Carnival goes on in Goa despite Hindu oppositionBJP-led state government provides support and sponsorship for three-day pre-Lent festival
A woman holds up a placard during a carnival parade on Feb. 10 in Goa, a former Portuguese colony. Social issues like pollution and drug abuse were the subjects of floats in the three days of parades this year. (Photo by Bosco de Souza Eremita/ucanews.com)
Despite hard-line Hindu groups' opposition to Western culture as anti-Indian, Goa's government has gone all out to celebrate the former Portuguese colony's annual carnival.
The government led by the pro-Hindu Bharatiya Janata Party (BJP) provided administrative support and sponsored the extravagant three-day carnival parades in major towns.
The festivities began on Feb. 10 with 48 floats, led by the triumphant entry of King Momo, or Momus, the Greek god of satire and laughter, and his entourage of dancing damsels atop a gaily decorated truck. It was witnessed by some 15,000 people, mostly tourists, in the state capital Panaji.
Similar parades were being held in major towns until Feb. 13 ahead of Ash Wednesday when Catholics begin a 40-day Lent period of prayer and abstentions leading to Easter that commemorates the Passion and resurrection of Christ.
The parade floats highlighted issues such as the environment, wildlife and pollution substance abuse. Even state police put up a float focusing on the adverse impact of smoking and alcohol consumption.
The carnival tradition, which 'allows' people to indulge in carnal pleasures ahead of the period of abstention, was introduced to Goa by the Portuguese who made it their colony for 451 years until 1961.
Local Catholic Joseph Carneiro said life in the state has blended with Portuguese language and culture to create a distinct Goan culture that includes the carnival tradition.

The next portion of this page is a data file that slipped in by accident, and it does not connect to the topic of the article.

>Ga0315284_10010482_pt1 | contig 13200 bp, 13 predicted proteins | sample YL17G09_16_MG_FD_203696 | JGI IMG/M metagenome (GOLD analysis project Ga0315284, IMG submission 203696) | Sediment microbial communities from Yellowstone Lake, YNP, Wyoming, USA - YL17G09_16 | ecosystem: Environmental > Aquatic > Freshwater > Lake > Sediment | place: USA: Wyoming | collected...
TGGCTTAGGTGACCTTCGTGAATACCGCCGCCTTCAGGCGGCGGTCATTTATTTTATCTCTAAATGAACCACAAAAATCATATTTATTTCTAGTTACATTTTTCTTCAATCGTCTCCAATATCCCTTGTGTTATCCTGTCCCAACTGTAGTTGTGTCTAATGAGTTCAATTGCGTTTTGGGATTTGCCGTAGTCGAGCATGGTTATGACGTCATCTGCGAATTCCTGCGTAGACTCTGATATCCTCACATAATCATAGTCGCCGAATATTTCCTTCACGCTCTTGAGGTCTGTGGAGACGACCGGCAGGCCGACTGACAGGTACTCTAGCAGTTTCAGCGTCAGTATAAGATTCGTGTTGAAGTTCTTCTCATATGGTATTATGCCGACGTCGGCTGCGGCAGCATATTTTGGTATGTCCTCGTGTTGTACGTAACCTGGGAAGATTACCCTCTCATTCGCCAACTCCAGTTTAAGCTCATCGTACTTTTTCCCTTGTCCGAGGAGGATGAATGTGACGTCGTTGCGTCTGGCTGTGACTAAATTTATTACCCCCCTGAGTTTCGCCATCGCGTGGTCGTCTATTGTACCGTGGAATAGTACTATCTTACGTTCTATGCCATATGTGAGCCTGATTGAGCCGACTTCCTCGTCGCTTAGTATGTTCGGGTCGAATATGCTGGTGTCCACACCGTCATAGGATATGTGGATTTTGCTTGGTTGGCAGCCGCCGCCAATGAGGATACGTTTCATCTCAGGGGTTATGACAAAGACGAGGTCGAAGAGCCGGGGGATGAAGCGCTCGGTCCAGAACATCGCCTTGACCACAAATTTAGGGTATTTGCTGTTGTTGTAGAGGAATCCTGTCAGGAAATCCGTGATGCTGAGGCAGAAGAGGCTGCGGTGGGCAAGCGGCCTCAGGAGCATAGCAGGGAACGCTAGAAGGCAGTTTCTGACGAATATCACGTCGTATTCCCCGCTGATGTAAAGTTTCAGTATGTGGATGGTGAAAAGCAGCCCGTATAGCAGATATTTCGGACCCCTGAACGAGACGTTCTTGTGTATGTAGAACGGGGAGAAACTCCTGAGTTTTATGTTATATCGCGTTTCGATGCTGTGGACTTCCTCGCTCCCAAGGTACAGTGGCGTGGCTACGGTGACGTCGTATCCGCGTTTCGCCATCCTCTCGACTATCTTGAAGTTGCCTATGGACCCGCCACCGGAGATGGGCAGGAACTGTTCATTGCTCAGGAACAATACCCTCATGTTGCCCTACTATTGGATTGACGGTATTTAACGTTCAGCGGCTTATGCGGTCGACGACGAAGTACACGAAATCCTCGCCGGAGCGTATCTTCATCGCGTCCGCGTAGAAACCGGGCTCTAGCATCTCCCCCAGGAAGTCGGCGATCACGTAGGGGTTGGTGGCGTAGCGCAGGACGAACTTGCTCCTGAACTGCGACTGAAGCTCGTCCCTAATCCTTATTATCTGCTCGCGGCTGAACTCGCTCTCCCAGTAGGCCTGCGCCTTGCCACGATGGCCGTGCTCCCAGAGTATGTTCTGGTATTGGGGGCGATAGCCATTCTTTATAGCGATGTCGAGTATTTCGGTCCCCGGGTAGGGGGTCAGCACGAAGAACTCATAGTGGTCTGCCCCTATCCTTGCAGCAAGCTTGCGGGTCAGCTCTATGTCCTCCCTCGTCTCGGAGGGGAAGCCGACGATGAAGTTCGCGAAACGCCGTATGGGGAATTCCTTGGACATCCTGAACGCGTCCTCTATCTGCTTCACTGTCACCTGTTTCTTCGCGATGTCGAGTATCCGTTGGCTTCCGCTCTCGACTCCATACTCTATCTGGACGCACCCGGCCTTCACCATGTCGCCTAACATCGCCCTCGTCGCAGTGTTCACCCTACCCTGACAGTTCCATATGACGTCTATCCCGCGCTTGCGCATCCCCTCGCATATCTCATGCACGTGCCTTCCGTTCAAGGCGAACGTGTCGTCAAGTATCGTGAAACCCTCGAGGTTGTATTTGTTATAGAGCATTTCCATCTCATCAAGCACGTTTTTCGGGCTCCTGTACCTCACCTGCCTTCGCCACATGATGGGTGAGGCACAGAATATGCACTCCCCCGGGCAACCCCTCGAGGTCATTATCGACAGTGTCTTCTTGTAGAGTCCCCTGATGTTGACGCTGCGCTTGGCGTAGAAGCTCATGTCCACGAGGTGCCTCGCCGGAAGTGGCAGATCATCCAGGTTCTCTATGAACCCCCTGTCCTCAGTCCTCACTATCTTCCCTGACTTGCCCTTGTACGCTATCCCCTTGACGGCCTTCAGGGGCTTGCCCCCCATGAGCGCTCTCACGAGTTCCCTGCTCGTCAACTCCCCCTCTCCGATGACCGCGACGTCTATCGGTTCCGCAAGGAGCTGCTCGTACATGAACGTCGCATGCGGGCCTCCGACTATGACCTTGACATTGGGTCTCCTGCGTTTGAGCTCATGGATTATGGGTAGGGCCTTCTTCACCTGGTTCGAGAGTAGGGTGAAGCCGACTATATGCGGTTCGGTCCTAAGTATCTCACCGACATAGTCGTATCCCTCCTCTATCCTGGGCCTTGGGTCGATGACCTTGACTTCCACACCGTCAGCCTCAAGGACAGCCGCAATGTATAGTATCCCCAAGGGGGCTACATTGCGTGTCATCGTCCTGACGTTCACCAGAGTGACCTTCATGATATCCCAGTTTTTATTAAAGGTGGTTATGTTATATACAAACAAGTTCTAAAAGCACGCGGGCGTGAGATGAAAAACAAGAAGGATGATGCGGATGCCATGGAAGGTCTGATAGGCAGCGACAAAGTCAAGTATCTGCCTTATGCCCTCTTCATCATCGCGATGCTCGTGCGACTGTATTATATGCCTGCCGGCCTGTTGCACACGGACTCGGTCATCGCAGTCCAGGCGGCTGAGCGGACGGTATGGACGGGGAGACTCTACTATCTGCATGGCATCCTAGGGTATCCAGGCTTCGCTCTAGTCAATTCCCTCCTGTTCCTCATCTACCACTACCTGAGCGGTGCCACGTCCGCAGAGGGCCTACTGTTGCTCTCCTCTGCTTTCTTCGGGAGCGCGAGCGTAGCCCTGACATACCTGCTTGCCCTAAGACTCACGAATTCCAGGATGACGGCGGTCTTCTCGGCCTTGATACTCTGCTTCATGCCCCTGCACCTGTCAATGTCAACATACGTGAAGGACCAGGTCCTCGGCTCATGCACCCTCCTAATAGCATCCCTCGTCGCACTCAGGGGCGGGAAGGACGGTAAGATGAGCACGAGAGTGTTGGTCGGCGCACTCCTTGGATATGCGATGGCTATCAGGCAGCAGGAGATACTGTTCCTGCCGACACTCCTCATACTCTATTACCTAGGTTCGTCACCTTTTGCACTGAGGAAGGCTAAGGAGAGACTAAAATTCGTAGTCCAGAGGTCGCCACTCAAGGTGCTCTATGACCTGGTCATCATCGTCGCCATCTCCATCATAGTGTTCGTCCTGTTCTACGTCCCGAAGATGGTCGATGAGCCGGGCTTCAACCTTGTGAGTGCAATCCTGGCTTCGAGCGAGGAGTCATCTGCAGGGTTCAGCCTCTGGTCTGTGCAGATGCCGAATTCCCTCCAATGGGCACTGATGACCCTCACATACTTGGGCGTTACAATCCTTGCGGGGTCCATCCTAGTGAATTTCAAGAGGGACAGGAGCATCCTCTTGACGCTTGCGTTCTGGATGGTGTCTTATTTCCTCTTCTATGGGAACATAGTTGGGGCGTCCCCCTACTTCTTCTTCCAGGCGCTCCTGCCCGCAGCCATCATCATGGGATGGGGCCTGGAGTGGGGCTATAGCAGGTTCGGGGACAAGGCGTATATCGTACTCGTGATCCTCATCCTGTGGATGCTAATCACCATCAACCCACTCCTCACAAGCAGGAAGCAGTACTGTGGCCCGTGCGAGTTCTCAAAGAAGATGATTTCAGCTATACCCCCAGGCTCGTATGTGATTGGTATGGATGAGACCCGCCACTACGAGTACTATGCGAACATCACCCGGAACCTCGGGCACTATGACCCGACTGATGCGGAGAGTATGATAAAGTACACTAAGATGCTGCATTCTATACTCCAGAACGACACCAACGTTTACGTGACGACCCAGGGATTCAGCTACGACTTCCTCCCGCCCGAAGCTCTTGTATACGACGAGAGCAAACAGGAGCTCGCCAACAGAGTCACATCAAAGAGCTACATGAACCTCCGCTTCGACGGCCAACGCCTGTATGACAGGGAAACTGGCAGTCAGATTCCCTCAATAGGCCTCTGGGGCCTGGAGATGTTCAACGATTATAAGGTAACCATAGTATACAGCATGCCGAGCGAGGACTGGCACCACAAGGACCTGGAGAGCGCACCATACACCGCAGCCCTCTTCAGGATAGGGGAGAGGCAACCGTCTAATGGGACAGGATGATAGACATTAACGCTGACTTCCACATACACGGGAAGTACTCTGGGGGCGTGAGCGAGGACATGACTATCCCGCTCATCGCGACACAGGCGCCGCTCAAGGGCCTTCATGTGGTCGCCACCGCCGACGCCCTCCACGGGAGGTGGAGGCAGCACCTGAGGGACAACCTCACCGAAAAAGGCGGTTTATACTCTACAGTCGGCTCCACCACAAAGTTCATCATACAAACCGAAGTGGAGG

The BJP cannot afford to discard Goan culture in its push for Hindu hegemony because of "fear that any move in that direction may alienate their Goan vote bank," he said.
Carneiro said sensitivity toward Goan culture may continue for few more years until uncontrolled migration of outsiders to the state changes its demography completely.
About 25 percent of Goa's 1.4 million people are Christians, almost all of them Catholics.
But all local people are attuned to Goan culture and cuisine, which includes non-vegetarian food such as beef that orthodox Hindus in mainland India abhor as they consider the cow a sacred animal.
"Irrespective of the government in New Delhi, the carnival, beef eating and social habits will not change," Carneiro said.
Father Victor Ferrao, a professor at Rachol Seminary, said the way the BJP adapts itself in Goa shows that they "are hypocrites and power hungry."
Former parliamentarian John Fernandes said the BJP government in Goa has seven elected Catholics among its 13 legislators in the 40-seat-house. The BJP runs a coalition with the clear support of Catholics, so it cannot offend Catholic voters.
The Catholic hierarchy distanced itself from carnival celebrations some decades ago after declaring it "not a Christian festival" following abuse and immorality during celebrations.
Officials have even prohibited the use of church premises to read out King Momo's edict to "disobey parents, have fun and be merry" during the three days.
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